From the UK To the Charity Regulator Down Under
Monday, 6th October 2014 at 9:45 am
A Chief Adviser to the Australian Charities and Not for Profits Commission Taskforce prior to his appointment to the role of Assistant Commissioner David Locke has also worked as an Executive Director at the Charity Commission of England and Wales.
Locke has worked as an adviser to several international Governments on the regulation of non-government organisations.
He has served as a board member and volunteer of a number of charities and Not for Profits.
David Locke is this week’s Changemaker.
What are you currently working on in your organisation?
I am finalising the ACNC’s annual report. This report covers the ACNC’s first full year of operation. It gives Parliament, not-for-profits and the public a complete overview of the ACNC’s achievements and the charity landscape in Australia.
We have registered over 3,000 new Australian charities, protected $68 million of charitable funds through compliance action, and seen the national charity register come alive. The charity register provides unprecedented levels of transparency and accountability that supports charities and the public’s relationship and trust in them.
What drew you to the Not for Profit sector?
I started my career as a lawyer working in a disadvantaged area of North London. I saw the complexity of problems facing many individuals, families and the communities there. While the law provided solutions to individual situations it did not address any of the systemic problems that required policy or legislative change.
It was for this reason that I moved into the Not for Profit sector, taking a leadership role at a central London law centre running services and advocacy projects.
What is the most rewarding part of your work?
It’s seeing policies and ideas translated into real action for charities. The ACNC has worked very hard over the last three years to co-design services that are easy to use and focused on what charities need.
For example the ACNC’s advice services staff who handled over 41,000 calls last year, with an average response time of just 55 seconds. Everywhere I have been charities have told me how much they value this service. The vast majority of board members are volunteers and I’m proud to say we have listened to their needs.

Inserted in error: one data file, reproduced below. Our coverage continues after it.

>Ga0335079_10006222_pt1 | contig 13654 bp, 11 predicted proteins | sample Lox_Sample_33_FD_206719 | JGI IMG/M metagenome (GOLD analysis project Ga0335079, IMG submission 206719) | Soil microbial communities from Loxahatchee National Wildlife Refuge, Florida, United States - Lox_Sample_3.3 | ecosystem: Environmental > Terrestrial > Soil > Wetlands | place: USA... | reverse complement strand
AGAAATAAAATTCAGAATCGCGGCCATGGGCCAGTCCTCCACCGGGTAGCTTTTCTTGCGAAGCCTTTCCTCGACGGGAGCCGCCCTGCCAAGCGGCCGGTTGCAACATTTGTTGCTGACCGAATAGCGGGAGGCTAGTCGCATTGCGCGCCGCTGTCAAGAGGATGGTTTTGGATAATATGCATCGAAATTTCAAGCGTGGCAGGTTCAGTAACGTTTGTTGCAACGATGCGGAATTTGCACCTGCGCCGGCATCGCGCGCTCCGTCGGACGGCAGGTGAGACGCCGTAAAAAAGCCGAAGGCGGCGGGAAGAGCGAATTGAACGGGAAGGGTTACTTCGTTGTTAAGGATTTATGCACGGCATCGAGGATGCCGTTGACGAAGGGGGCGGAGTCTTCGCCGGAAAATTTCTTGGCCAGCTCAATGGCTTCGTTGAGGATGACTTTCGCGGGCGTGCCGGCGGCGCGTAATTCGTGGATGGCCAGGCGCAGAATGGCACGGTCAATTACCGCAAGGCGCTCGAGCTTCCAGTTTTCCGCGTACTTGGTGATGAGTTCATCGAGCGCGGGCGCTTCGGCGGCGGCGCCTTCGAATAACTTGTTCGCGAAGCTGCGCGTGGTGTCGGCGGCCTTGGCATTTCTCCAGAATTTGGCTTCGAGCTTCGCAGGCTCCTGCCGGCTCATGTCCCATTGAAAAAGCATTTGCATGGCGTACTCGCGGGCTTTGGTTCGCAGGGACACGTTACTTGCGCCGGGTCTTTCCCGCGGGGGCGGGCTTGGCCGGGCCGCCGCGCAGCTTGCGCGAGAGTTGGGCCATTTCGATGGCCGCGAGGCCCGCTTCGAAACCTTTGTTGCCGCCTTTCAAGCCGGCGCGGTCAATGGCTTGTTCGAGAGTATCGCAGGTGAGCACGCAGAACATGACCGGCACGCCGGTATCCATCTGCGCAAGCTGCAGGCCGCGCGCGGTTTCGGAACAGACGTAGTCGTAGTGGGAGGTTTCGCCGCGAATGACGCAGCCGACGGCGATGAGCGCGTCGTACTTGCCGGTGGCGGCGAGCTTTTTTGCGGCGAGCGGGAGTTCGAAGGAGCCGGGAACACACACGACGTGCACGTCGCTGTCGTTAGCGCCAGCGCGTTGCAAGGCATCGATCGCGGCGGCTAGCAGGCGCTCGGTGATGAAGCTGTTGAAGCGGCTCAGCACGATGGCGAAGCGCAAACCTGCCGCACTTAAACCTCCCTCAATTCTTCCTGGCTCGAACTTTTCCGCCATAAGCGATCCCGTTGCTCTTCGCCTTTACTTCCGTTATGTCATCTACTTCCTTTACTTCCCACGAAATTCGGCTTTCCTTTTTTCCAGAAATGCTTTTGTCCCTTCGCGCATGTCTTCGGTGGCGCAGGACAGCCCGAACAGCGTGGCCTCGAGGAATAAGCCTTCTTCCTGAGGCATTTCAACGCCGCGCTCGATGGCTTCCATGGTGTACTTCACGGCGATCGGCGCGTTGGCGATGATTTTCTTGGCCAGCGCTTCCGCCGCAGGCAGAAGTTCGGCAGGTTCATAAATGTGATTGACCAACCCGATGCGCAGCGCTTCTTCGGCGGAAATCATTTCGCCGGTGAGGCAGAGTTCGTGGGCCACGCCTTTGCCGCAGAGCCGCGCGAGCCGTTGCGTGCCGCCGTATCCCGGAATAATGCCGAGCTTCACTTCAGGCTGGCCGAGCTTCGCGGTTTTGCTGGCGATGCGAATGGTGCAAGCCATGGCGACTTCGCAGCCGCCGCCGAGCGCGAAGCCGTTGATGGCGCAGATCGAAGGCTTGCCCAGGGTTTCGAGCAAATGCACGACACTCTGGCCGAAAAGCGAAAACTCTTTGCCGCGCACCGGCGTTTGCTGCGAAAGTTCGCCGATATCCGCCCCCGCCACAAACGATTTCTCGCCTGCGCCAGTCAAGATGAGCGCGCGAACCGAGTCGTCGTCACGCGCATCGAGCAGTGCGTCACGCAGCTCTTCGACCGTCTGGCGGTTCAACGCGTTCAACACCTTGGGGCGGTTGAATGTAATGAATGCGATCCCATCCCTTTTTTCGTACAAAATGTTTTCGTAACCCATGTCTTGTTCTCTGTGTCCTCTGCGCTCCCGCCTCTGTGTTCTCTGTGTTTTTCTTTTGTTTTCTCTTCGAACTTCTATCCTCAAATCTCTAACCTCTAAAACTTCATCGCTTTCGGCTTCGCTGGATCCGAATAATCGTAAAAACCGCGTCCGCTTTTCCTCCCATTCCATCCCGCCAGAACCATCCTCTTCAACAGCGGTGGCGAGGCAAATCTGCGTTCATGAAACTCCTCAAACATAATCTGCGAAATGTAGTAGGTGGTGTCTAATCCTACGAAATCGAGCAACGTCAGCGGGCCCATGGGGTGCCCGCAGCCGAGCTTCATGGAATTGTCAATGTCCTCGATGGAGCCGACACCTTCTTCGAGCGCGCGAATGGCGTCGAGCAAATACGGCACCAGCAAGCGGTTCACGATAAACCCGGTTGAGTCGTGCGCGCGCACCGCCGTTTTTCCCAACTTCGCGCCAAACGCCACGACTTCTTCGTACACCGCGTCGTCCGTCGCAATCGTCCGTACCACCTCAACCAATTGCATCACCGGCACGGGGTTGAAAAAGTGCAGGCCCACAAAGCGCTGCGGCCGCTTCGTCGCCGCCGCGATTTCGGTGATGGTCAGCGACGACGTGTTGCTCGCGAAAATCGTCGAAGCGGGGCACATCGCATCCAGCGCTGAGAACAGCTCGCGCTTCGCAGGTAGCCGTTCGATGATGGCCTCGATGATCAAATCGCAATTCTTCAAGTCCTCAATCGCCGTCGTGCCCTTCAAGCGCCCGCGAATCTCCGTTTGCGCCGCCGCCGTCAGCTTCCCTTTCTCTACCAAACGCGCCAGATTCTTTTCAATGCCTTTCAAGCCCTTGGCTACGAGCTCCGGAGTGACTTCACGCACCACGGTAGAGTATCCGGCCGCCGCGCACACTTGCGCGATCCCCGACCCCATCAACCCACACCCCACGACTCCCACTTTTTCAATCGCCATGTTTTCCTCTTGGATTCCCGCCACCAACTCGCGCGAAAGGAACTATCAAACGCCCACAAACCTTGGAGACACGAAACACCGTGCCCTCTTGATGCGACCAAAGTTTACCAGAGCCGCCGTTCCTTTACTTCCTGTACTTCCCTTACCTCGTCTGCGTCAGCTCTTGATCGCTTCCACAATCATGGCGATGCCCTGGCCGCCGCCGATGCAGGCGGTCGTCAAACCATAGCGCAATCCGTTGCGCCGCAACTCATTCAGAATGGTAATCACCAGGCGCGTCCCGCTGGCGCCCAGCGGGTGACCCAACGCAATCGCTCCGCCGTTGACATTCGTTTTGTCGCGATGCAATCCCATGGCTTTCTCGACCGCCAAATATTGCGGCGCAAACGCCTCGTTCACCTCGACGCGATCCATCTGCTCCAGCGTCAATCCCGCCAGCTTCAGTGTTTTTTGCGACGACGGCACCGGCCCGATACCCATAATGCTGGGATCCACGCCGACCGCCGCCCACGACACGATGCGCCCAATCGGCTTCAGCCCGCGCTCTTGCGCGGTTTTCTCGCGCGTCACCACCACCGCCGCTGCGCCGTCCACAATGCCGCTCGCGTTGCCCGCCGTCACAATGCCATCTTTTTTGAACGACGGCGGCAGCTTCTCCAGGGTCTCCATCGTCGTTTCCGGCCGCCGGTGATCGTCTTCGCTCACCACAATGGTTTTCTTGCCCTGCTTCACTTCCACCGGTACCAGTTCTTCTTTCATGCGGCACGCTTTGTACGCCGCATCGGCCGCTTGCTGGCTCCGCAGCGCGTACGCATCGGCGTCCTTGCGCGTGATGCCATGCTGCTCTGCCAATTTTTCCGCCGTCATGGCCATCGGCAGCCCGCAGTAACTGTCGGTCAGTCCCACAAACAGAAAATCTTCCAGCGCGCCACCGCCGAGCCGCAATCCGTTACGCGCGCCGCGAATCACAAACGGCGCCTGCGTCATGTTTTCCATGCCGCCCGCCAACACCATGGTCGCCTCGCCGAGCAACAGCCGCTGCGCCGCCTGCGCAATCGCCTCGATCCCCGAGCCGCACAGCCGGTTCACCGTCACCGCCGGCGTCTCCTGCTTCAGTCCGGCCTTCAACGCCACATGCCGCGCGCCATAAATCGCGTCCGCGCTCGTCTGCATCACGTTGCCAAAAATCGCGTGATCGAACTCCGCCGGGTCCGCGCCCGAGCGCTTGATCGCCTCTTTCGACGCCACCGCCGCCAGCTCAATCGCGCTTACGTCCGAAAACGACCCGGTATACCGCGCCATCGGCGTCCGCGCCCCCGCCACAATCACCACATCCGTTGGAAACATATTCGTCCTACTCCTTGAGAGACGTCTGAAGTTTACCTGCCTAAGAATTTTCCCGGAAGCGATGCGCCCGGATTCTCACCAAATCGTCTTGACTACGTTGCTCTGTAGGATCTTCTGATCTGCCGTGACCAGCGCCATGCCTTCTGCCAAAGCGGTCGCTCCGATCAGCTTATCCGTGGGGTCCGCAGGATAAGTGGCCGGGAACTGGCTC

We are just finishing the Ask ACNC sessions, which have been held in 34 locations right across Australia, and attracted over 3,500 participants. Whatever the size of the charity, the cause or their passion, I am constantly inspired by peoples’ commitment and endeavour.
What has been the most challenging part of your work? And how do you overcome that?
The uncertain future of charity regulation obviously makes the environment we are operating in difficult. We understand that this causes confusion for charities themselves. I deal with this by concentrating on the clear statutory objectives in our legislation and working hard to show how the ACNC benefits the public as donors, volunteers, consumers, and beneficiaries of charities. At the ACNC, we believe in healthy and trusted charities and an appropriate regulatory regime for this important sector is clearly a key component.
What do you like best about working in your current organisation?
We have a fantastic team at the ACNC that is committed and empathic to the not-for-profit sector. Our people came from Not for Profits and the public and private sectors. Many staff moved interstate and five of us moved countries to work at the ACNC. This has resulted in a unique team of highly capable people who are passionate about what we do. All of this not only makes it a great place to work, but has also led to quality services.
I am always saying to colleagues we should aim to surprise and delight our customers.
Surprise is always easy to deliver, but it has to be surprise in a good way; delight is sometimes more of a challenge! But we continue to strive at it.
I’m always being asked …
Who my footy team is and what type of coffee I want. I think it’s a Melbourne thing.
What are you reading/watching/listening to at the moment? Why?
I could not stop watching the drama series The Honourable Woman recently. It has some of my favourite actors and brilliant writing and performances. It has very much caught the spirit of the time and the huge complexities that surround conflict. On a completely different note, I have a favourite in X Factor.
Through your work, what is your ultimate dream?
I really hope we see a vibrant, independent and transparent charity sector continue to grow in Australia. Charities are vital in every community and most of us have been touched by charities.
I very much hope to see increased trust in charities, the public feeling supported in their relationships with NFP’s and all governments working in respectful partnerships with the sector.
What (or who) inspires you?
As a group, it’s the volunteers or board members of charities that are hard to beat.
We all have incredibly busy lives but to take time out to fundraise, volunteer or spread the word for a cause is pretty special. Also I get a huge amount of inspiration when I meet volunteers who are particularly connected to a cause as well as advocating for it such as carers, or people affected by a particular medical condition who then campaign for improved outcomes, services and rights.
I was fortunate to be a judge on this year’s Hesta Community Sector awards and found it to be a humbling and inspirational experience.